## ABSTRACT

Shannon’s entropy is a popular alpha diversity metric because it estimates both richness and evenness in a single equation. However, since its value is dependent on both those parameters, there is theoretically an infinite number of richness/evenness value combinations translating into the same index score. By decoupling both components measured by Shannon’s entropy, two communities having identical indices can be differentiated by mapping richness and evenness coordinates on a scatter plot. In such graphs, confidence ellipses would allow testing significant differences between groups of samples. Multivariate statistical tests such as permutational multivariate analysis of variance (PERMANOVA) can be performed on distance matrices calculated from richness and evenness coordinates and detect statistically significant differences that would have remained unforeseen otherwise. Therefore, plotting richness and evenness on two-dimensional (2D) graphs gives a more thorough understanding of how alpha diversity differs between groups of samples.

## OPINION/HYPOTHESIS

Quantifying species diversity is a fundamental theme of ecology. Although there are several definitions of it (alpha, beta, and gamma diversity), it is most often described in terms of alpha diversity, e.g., richness (the number of species) and evenness (a measure of how the species’ relative abundances tend to be uniformly distributed) within a community or habitat (1).

To summarize and compare the alpha diversities of two ecological communities, researchers frequently use scalar diversity indices. As they reduce the dimensionality of complex multivariate data into a scalar number, diversity indices can be compared using null hypothesis tests or confidence intervals (2). However, there is a myriad of those indices, each measuring different parameters, making the direct comparison of values from different indices difficult or even impossible. Some strictly measure species richness such as observed richness, Chao1, and ACE estimators (3) while others estimate alpha diversity as a phylogenetic metric (e.g., Faith’s phylogenetic diversity [PD] index). Other metrics, such as Shannon’s entropy (*H*′), englobe richness and evenness into a single metric. This index is unarguably one of the most popular metrics in community ecology, alongside Simpson’s diversity index (λ), even though there are yet no clear guidelines on which diversity index should be used (4).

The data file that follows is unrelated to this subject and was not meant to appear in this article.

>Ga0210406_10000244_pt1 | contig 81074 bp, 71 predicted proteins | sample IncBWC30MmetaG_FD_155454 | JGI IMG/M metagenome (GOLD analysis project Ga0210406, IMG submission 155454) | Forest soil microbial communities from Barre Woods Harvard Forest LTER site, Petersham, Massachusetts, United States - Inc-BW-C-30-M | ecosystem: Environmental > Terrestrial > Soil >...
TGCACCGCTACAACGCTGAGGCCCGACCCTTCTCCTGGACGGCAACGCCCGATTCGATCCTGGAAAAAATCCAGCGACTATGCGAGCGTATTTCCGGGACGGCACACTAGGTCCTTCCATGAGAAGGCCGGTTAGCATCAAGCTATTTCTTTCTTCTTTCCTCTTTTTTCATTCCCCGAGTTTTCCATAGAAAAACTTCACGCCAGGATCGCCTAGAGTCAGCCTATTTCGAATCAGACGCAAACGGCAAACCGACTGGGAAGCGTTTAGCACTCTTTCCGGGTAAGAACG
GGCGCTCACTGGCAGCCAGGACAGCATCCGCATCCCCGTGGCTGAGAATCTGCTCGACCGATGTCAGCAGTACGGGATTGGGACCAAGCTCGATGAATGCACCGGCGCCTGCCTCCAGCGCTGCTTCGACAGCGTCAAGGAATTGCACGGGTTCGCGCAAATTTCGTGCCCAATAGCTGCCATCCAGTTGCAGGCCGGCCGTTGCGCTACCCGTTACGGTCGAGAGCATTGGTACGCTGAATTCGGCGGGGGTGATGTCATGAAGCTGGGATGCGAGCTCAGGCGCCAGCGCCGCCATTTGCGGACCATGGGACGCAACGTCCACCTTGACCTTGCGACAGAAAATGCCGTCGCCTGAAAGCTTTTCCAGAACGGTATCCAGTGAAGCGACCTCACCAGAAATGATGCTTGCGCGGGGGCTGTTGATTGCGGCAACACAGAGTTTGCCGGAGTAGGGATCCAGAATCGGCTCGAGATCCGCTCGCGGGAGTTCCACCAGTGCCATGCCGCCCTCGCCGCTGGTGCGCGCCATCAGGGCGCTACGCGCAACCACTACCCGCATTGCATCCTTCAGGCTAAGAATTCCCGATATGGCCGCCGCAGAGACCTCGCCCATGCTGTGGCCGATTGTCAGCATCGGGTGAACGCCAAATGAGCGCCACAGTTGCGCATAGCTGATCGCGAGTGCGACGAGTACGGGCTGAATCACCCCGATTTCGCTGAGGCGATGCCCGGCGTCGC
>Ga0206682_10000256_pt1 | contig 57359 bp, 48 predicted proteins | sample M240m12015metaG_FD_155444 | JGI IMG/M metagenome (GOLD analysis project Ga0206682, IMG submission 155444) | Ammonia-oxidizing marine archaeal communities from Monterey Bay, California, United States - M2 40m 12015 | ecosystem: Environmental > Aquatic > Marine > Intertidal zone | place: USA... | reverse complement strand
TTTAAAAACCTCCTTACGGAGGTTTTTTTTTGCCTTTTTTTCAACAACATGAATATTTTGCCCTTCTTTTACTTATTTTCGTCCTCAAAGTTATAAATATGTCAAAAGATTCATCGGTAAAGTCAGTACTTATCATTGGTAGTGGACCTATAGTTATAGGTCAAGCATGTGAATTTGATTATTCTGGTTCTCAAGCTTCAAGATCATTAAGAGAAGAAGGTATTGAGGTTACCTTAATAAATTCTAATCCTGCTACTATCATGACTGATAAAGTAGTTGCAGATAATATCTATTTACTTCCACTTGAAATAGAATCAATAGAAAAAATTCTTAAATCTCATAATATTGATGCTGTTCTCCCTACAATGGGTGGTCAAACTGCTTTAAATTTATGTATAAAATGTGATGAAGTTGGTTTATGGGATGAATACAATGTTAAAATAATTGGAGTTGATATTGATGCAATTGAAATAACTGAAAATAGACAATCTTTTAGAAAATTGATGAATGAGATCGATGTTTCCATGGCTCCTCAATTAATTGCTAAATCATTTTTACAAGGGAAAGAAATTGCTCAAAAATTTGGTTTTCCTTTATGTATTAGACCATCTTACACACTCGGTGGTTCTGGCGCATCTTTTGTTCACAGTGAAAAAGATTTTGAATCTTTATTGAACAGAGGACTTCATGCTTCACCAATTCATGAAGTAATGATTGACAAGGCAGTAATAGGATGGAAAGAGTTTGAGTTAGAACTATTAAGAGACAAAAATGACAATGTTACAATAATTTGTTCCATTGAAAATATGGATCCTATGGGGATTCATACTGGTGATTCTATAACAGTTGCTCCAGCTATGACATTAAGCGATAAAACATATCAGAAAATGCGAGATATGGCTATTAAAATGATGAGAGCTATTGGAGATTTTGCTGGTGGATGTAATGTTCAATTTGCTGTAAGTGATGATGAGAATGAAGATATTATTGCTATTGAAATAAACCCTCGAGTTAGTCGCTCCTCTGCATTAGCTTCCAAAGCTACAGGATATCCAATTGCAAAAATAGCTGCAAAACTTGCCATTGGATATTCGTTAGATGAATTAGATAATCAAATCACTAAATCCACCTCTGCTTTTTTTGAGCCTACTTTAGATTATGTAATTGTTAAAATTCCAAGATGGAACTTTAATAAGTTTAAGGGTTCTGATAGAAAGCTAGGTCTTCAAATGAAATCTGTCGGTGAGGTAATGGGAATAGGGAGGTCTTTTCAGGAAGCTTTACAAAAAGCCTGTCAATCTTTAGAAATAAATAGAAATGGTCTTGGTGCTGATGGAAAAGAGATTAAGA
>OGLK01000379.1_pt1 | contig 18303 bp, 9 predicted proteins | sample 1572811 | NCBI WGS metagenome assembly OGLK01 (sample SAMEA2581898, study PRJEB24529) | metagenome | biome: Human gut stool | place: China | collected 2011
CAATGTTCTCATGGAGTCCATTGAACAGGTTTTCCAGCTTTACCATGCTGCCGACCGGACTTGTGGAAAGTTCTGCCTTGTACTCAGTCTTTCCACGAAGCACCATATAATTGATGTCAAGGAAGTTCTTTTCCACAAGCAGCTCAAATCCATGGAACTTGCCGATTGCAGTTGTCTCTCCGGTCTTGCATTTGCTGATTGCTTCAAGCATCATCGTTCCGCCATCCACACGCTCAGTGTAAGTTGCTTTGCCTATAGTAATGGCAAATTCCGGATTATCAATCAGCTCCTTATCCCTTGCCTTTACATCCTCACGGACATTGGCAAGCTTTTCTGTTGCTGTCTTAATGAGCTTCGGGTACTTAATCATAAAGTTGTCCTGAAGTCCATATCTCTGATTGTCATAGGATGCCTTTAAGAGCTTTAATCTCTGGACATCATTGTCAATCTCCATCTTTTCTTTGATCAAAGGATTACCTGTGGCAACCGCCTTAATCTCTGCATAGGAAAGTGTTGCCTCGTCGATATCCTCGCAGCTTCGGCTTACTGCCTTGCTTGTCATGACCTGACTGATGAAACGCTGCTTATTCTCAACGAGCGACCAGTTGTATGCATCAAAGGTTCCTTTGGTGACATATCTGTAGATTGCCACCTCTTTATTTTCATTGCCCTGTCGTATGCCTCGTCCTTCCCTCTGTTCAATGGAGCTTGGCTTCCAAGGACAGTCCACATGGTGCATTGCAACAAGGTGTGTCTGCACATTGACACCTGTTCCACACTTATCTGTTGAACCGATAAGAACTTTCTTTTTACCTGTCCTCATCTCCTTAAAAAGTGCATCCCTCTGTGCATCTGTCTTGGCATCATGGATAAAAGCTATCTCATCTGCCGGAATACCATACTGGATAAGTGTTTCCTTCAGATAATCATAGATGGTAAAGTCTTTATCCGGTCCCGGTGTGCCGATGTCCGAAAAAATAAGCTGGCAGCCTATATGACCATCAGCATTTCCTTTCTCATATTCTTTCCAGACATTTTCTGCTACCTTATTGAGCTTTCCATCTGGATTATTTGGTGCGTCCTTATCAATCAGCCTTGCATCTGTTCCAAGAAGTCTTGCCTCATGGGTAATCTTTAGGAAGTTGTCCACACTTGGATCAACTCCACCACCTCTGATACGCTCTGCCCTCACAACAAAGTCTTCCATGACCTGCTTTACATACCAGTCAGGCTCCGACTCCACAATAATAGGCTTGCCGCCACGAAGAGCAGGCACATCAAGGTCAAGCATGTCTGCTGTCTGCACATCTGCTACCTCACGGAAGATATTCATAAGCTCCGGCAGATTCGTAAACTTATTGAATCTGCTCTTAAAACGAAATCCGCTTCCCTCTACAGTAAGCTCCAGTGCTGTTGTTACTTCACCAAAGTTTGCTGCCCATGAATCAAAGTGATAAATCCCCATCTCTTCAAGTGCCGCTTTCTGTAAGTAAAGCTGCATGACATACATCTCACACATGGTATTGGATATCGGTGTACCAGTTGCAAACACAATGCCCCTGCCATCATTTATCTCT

Shannon’s entropy (*H*′) is defined as follows:
*S* is the total amount of species in a biome and *p _{i}* is the relative abundance (proportion) of species

*i*. However, since it measures both richness and evenness in a single equation, there is theoretically an infinite number of richness/evenness value combinations translating into the same index score. Furthermore, richness and evenness may covariate positively, but also negatively. For example, in a 2020 study on microbiota dynamics in yellow perch (Perca flavescens) exposed to trace cadmium contamination, “decreasing richness and increasing evenness were observed” (5). There is no way of detecting whether evenness/richness covariance is either positive or negative by using only Shannon’s entropy, because it outputs the level of uncertainty in the species profile of a community, not how many species there are or how even their distributions are (6). To do so, Shannon’s entropy is usually compared alongside one or more indices that measure either richness or evenness (7, 8).

Here is a fictitious example with two simple mock communities to illustrate this issue (Table 1). Both have near-identical Shannon indices despite a very different community composition (1.609 and 1.608, respectively). This is because Shannon’s entropy binds richness (*p _{i}*ln